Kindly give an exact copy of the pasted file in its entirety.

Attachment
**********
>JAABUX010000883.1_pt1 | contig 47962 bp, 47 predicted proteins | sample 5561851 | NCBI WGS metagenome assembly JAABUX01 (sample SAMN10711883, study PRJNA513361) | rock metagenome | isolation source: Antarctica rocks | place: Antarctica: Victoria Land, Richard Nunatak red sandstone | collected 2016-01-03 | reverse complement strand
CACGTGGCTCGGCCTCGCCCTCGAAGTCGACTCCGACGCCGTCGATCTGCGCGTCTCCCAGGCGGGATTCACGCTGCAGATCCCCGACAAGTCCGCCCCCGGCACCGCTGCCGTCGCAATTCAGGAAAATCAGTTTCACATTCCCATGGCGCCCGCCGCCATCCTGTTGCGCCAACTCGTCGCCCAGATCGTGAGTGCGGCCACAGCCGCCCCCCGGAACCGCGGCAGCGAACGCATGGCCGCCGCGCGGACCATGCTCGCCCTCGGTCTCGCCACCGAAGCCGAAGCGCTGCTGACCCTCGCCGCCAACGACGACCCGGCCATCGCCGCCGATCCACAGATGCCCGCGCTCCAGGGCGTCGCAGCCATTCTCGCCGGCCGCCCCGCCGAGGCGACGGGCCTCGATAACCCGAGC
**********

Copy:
>JAABUX010000883.1_pt1 | contig 47962 bp, 47 predicted proteins | sample 5561851 | NCBI WGS metagenome assembly JAABUX01 (sample SAMN10711883, study PRJNA513361) | rock metagenome | isolation source: Antarctica rocks | place: Antarctica: Victoria Land, Richard Nunatak red sandstone | collected 2016-01-03 | reverse complement strand
CACGTGGCTCGGCCTCGCCCTCGAAGTCGACTCCGACGCCGTCGATCTGCGCGTCTCCCAGGCGGGATTCACGCTGCAGATCCCCGACAAGTCCGCCCCCGGCACCGCTGCCGTCGCAATTCAGGAAAATCAGTTTCACATTCCCATGGCGCCCGCCGCCATCCTGTTGCGCCAACTCGTCGCCCAGATCGTGAGTGCGGCCACAGCCGCCCCCCGGAACCGCGGCAGCGAACGCATGGCCGCCGCGCGGACCATGCTCGCCCTCGGTCTCGCCACCGAAGCCGAAGCGCTGCTGACCCTCGCCGCCAACGACGACCCGGCCATCGCCGCCGATCCACAGATGCCCGCGCTCCAGGGCGTCGCAGCCATTCTCGCCGGCCGCCCCGCCGAGGCGACGGGCCTCGATAACCCGAGC